The Schy’s the Limit

The Schy’s the Limit

By Laurie Teter

As a recent graduate of Lafayette College, 24-year-old Jonathan Davis established Schy-Rhys (pronounced Sky Rise) Redevelopment, Inc. in 1993 with his business partner, Greg Schuyler to purchase the property at 11 Centre Square in Easton. The run-down restaurant, former home to Charlie’s Bar (and before that the Manhattan Club for many years) also housed apartments on the second floor, all in various stages of disrepair.

Seeing potential in the building and the City, the enthusiastic partners were handy and undertook the majority of the renovations themselves. Schuyler and Davis did everything from sanding hardwood floors to repairing caved-in ceilings to digging out the dirt basement by hand to make room for beer coolers. Once the apartments were rented, Schy-Rhys turned its full attention to the restaurant, which opened in 1994 and remains one of the staples of downtown Easton today:  Pearly Baker’s Ale House.

The developers’ initial motivation was the real estate aspect of the project, but they quickly fell in love with the restaurant side of the business.  Schy-Rhys got into the real estate game to build equity and long-term value. “It’s a patient man’s game,” explains Davis. “Restaurants can provide regular income but also run the risk of falling out of favor, which is why we always consider the real estate parcel… hopefully providing long term security.”  In the case of Pearly Baker’s, both the restaurant and the real estate turned out to be successful ventures.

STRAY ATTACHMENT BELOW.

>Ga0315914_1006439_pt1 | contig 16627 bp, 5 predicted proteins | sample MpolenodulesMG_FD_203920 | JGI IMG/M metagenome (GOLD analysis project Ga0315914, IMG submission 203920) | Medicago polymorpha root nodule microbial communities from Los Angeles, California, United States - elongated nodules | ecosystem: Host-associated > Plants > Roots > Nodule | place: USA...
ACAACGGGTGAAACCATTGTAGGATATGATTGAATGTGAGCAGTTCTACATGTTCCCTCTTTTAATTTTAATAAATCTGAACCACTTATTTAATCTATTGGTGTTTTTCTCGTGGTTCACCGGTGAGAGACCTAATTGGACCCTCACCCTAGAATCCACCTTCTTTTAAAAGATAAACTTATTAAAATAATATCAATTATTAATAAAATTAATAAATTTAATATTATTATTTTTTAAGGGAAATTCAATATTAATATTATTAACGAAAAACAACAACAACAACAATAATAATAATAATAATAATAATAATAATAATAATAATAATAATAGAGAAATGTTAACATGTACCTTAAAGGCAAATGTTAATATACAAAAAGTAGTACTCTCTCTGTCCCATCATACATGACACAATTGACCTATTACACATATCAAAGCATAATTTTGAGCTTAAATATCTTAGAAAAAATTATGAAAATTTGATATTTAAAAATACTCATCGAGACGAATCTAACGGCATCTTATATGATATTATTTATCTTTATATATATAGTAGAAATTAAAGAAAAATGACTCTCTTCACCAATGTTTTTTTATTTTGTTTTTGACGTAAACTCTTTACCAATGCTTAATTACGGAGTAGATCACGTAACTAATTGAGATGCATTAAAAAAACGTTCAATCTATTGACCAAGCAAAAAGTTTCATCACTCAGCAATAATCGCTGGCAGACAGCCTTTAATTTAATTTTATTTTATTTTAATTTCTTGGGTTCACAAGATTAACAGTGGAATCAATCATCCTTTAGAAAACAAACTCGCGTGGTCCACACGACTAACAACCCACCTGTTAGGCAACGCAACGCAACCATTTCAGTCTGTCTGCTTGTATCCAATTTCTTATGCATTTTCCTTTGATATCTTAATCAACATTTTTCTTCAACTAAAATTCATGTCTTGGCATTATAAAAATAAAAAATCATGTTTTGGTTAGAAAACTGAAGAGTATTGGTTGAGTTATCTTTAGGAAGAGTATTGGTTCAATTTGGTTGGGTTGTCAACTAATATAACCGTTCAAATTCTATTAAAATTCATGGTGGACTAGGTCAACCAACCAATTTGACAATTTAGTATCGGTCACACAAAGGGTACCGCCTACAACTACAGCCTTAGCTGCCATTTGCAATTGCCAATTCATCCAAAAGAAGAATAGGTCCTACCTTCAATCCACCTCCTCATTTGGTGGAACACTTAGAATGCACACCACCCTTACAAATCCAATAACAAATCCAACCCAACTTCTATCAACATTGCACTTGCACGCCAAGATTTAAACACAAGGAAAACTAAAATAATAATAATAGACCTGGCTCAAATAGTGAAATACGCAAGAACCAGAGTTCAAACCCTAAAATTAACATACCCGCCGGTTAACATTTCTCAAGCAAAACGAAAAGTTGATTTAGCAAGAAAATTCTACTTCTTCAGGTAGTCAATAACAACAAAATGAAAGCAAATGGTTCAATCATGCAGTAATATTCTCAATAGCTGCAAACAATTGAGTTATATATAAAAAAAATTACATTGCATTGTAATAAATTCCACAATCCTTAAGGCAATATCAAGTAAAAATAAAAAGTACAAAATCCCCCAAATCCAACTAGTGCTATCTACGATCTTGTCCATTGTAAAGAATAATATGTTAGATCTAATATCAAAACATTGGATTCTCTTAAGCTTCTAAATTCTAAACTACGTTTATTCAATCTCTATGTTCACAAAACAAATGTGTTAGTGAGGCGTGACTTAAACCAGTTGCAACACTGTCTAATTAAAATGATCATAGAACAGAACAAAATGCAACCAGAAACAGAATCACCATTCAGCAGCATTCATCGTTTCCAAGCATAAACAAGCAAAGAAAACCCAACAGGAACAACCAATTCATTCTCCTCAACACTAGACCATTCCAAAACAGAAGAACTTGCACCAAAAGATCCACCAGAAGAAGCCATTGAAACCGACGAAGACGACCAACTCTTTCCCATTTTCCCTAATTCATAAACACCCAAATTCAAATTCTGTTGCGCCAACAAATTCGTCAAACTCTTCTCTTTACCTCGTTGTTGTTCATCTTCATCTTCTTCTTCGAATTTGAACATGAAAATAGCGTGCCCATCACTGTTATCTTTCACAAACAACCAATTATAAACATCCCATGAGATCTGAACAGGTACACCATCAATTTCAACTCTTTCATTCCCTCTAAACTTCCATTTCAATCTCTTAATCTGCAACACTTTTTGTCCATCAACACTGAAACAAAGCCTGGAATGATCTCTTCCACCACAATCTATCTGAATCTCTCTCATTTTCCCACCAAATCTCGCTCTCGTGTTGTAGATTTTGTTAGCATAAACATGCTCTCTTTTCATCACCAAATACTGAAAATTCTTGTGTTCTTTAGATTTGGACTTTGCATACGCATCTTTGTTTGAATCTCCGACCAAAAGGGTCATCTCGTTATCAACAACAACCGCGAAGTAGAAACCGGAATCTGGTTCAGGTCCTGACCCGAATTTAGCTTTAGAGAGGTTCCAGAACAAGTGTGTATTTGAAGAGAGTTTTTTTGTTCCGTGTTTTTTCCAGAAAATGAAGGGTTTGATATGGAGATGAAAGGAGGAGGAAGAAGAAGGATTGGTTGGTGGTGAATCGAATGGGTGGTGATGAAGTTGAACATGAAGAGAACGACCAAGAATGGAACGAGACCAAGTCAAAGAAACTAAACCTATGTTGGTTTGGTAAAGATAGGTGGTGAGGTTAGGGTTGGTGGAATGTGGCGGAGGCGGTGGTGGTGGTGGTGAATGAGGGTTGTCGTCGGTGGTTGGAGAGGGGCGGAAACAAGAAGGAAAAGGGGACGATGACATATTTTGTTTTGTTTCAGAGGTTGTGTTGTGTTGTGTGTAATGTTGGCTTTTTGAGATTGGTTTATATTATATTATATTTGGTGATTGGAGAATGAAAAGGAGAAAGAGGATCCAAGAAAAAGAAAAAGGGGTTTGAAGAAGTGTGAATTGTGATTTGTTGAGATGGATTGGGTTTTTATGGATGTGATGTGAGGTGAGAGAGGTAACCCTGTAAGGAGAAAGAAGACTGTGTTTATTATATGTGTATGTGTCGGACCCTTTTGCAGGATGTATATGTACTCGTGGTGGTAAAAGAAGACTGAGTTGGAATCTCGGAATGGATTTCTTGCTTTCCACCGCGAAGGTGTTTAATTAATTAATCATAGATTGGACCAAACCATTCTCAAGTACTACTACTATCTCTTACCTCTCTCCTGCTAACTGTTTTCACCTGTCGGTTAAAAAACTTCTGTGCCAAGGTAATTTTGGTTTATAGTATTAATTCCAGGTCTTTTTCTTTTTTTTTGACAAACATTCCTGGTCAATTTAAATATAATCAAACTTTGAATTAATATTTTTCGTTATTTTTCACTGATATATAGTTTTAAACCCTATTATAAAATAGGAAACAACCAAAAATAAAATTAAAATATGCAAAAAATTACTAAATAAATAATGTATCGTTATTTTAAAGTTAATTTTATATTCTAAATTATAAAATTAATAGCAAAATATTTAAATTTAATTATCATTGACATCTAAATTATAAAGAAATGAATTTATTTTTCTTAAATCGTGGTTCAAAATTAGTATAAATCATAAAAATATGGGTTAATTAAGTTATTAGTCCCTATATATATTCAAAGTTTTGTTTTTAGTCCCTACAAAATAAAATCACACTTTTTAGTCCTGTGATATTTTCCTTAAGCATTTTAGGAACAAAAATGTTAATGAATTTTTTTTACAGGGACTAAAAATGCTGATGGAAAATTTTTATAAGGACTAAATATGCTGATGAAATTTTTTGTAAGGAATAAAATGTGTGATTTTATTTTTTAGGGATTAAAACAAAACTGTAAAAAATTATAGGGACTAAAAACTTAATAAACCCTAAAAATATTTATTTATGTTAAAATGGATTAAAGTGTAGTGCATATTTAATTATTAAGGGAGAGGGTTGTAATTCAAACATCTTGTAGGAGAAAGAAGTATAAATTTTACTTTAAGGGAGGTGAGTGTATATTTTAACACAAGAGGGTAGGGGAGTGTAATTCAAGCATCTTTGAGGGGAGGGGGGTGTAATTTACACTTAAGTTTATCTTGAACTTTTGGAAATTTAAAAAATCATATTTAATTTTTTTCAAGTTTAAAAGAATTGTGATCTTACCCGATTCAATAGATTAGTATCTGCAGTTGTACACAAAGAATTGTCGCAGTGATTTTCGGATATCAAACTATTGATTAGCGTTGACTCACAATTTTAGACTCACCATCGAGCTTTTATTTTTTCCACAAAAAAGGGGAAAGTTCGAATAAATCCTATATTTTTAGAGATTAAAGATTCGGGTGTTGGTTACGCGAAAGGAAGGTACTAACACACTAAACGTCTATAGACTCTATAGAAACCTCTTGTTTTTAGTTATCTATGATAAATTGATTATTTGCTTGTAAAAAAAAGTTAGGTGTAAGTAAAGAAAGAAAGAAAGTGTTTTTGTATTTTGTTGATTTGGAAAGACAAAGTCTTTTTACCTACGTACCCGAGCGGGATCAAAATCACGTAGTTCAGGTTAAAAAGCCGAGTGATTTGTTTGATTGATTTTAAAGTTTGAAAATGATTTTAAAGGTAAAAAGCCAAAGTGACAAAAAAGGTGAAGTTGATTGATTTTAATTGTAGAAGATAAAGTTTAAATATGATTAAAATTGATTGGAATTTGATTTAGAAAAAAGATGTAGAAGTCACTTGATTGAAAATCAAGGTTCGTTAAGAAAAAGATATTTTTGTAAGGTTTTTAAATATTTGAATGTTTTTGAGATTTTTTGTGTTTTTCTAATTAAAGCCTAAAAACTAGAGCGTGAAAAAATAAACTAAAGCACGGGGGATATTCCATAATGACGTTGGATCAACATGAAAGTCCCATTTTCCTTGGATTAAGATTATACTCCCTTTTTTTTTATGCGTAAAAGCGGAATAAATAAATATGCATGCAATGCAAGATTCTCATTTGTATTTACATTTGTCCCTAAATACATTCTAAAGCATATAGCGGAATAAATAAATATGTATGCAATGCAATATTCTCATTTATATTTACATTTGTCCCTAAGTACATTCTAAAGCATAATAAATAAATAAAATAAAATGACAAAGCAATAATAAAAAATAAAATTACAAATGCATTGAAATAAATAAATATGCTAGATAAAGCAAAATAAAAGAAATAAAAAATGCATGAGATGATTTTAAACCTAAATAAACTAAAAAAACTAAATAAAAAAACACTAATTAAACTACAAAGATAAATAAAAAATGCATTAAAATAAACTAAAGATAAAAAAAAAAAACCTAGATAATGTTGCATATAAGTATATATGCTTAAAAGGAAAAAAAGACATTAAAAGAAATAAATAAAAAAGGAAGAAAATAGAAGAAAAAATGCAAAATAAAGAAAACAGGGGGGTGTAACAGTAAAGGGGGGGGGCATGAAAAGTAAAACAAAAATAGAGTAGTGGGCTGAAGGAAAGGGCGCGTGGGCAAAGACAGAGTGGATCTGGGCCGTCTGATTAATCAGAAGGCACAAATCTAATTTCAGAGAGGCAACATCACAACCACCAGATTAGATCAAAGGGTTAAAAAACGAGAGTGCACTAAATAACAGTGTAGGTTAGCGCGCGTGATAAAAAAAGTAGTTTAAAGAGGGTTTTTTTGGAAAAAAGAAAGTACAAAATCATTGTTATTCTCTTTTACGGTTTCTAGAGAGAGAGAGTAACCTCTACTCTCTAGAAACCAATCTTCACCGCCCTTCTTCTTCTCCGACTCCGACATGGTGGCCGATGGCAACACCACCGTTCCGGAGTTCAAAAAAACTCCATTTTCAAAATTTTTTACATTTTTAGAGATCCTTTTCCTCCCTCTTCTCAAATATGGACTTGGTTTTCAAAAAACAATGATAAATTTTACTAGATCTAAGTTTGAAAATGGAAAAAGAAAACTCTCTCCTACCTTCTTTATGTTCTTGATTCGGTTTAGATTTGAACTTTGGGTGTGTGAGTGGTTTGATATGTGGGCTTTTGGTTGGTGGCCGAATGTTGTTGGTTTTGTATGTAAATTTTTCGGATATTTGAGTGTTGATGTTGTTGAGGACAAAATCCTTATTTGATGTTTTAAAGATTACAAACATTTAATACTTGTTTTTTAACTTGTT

“Repurposing two landmark buildings that have been empty for some time and giving them new life for years to come is really rewarding.”

As they were finishing up their first project, news that Crayola and City Hall were coming downtown solidified Schy-Rhys’ sense that the landscape of downtown Easton was about to change. The search for their next acquisition was a short one. Just a few blocks from Pearly Bakers’ stood an abandoned, boarded-up property that was a known haven for area drug users.  But, the property fit into Schy-Rhys’ early informal model:  good location, in this case across from the Easton Parking Garage, and one of the worst buildings on the block that no one else wanted. Sold! Today that parcel is a picturesque walkway on Bank Street and home to School of Rock and Bank Street Creamery (formerly the Purple Cow Creamery).

Staying focused on the area between 2nd and 5th Streets, Schy-Rhys next set its site on the former Easton National Bank building on Northampton Street, which it purchased with a shoestring budget. At this point, Schuyler and Davis were putting the finishing touches on Pearly Baker’s and working on the Bank Street property and, admits Davis, “We were in way over our heads.”

The budding entrepreneurs remained focused and determined and, after carefully restoring and renovating the bank, opened the Bank Street Annex in 1998. Bank Street Annex is a unique reception venue where many of the original features of the bank are still apparent, including the vault, teller windows and the hand-crafted 40 foot ceiling. Schy-Rhys continues to own and operate the property today.